I hope to meet and connect with artists and delegates alike, and to gain opportunities to perform at festivals that I perhaps wouldn’t have if it weren’t for AWME, particularly in Canada and Australia. I’ll be releasing an album next year and will be touring it, so I hope that AWME can help me reach further with that, in terms of new bookings and networks.

What’s your scene?
I love to check out local music – whether it’s folk, blues, jazz, drum & bass, whatever – I love to check out what’s going on, musically, in my home town, Wellington. In my free time, I go skateboarding. Skating helps to free my mind when I’ve been cooped up in the studio for too long, or need a break when on the road. I love good coffee, good beer, and good people.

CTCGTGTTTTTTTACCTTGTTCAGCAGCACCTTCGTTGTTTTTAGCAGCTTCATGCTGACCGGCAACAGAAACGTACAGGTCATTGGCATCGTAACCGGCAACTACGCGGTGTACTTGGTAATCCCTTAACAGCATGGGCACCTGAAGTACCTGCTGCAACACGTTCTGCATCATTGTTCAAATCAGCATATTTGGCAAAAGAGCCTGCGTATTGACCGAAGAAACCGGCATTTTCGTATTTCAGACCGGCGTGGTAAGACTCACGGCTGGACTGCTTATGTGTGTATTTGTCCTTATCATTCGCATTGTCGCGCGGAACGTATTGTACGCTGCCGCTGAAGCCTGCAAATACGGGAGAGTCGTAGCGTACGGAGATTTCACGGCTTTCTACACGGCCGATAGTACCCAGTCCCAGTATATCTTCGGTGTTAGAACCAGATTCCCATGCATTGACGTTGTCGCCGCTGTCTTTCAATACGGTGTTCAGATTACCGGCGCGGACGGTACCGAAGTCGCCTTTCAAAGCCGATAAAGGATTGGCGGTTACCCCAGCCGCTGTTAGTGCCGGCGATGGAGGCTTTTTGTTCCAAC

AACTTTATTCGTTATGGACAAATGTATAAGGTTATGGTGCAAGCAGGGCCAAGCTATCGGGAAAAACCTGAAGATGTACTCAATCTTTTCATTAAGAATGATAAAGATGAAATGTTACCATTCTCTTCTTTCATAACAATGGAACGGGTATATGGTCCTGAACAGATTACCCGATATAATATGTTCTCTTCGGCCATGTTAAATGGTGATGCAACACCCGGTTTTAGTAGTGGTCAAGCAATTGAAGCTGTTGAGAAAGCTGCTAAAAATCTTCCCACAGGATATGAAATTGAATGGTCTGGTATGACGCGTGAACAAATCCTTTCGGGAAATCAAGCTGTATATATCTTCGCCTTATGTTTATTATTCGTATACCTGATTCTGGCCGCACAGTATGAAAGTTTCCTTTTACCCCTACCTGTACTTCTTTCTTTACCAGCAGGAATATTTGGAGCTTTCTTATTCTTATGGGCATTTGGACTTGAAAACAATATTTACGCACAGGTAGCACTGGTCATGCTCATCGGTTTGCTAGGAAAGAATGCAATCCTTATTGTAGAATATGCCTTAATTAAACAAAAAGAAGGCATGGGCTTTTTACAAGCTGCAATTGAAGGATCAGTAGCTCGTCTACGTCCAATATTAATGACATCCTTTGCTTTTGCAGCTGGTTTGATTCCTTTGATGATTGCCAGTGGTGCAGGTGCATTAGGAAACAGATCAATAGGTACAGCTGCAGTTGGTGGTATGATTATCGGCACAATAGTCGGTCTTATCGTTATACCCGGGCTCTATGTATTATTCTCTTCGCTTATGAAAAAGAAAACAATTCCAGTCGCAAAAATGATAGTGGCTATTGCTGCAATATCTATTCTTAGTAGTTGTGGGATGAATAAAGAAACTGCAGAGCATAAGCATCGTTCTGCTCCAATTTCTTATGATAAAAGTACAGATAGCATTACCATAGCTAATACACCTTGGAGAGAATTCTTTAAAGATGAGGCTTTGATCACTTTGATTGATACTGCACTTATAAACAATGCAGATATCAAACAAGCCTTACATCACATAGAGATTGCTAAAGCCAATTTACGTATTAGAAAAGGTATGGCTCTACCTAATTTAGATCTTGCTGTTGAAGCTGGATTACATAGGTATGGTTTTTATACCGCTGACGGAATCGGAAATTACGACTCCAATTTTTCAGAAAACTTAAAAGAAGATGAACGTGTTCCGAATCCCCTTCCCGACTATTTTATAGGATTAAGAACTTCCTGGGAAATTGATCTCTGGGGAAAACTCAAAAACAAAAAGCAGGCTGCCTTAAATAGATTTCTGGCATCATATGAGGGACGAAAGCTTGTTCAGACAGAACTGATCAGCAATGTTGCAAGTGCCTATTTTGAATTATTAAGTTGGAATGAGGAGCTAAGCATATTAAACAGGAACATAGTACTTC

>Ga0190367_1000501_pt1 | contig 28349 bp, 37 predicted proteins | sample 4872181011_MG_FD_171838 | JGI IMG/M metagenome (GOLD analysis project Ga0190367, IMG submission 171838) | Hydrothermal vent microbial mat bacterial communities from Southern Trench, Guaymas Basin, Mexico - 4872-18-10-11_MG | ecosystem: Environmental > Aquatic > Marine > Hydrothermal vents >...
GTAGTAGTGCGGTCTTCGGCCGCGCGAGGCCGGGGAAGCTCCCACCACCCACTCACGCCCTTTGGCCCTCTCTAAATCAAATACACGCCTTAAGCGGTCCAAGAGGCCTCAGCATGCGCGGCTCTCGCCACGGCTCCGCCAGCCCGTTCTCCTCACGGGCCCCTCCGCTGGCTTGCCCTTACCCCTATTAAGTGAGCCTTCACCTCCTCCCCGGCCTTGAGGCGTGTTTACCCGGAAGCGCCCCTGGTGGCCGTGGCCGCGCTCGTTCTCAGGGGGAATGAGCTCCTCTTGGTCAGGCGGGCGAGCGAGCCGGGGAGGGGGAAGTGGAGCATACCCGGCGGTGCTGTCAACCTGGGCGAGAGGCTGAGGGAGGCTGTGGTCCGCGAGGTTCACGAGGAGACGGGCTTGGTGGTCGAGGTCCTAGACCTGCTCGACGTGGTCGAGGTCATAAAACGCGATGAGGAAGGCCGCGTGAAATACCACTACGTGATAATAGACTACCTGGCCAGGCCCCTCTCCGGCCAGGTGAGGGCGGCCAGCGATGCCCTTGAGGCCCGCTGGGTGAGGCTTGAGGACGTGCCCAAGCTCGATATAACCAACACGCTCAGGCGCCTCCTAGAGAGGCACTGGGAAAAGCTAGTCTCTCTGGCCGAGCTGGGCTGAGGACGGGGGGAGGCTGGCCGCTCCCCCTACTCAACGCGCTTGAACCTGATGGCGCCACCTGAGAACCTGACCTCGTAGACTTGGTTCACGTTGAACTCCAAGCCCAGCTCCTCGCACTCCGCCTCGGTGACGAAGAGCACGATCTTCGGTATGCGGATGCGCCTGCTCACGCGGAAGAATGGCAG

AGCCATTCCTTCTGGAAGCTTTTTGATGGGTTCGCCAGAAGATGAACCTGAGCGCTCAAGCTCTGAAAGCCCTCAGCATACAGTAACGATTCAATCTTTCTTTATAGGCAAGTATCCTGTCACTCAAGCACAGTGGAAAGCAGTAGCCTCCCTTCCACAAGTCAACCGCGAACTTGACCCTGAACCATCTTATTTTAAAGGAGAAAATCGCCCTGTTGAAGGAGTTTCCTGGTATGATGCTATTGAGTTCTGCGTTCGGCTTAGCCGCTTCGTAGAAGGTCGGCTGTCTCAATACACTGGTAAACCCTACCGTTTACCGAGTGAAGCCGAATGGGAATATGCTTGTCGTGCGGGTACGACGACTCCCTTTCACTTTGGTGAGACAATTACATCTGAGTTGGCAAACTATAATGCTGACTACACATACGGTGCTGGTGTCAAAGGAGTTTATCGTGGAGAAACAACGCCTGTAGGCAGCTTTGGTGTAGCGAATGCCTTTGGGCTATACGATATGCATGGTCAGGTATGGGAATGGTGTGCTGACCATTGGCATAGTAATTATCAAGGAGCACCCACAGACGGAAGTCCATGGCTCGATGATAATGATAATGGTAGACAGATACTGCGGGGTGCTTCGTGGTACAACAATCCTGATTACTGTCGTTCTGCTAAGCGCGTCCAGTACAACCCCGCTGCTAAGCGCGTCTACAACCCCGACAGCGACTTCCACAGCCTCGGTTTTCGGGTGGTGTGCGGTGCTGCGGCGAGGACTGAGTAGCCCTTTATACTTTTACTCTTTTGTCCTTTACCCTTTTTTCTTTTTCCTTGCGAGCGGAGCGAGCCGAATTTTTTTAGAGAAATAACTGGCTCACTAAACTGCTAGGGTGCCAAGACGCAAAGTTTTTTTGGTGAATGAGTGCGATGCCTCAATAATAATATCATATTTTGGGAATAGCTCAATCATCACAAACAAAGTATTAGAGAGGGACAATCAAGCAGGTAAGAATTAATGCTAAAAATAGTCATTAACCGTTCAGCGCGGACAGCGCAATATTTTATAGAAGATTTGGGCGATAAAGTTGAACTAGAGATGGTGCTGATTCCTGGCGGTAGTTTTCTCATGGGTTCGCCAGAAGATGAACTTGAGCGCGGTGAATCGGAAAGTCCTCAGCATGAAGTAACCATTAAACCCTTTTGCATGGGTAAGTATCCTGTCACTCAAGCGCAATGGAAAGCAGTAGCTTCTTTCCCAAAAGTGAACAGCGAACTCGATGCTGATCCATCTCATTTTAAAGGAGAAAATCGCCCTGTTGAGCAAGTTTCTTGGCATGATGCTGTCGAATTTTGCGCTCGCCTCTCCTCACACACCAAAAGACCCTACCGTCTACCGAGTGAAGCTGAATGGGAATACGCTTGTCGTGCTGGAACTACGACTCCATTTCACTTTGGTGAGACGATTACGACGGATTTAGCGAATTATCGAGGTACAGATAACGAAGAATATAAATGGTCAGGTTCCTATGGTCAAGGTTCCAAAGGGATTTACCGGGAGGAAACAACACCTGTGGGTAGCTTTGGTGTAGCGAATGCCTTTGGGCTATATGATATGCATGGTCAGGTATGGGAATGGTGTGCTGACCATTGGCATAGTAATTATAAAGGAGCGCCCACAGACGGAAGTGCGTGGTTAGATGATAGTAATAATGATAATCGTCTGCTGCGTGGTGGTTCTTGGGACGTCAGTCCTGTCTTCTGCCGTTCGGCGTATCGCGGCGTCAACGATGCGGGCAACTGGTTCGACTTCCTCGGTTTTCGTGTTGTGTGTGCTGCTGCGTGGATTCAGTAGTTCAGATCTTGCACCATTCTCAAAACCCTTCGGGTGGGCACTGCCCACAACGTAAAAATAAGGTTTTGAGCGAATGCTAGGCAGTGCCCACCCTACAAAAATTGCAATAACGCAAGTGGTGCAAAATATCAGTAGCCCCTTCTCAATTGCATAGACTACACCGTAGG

About Thomas Oliver

Thomas Oliver-sm Thomas Oliver is internationally recognised as one of the leading players of the Weissenborn lap-steel guitar and a multi-talented guitarist, song writer and singer.

In 2013 Oliver released the first full-length, all instrumental, all Weissenborn album, titled “Beneath The Weissenborn”. The album debuted at #6 in the NZ charts, received 5* reviews and sold out shows across the nation.

He joins Leo Kotke, Ry Cooder and Michael Hedges as someone who has made buying a guitar album a must – ***** Stuff.co.nz

Oliver recently released ‘International You Day’, a tribute to Tony Sly from California punk band No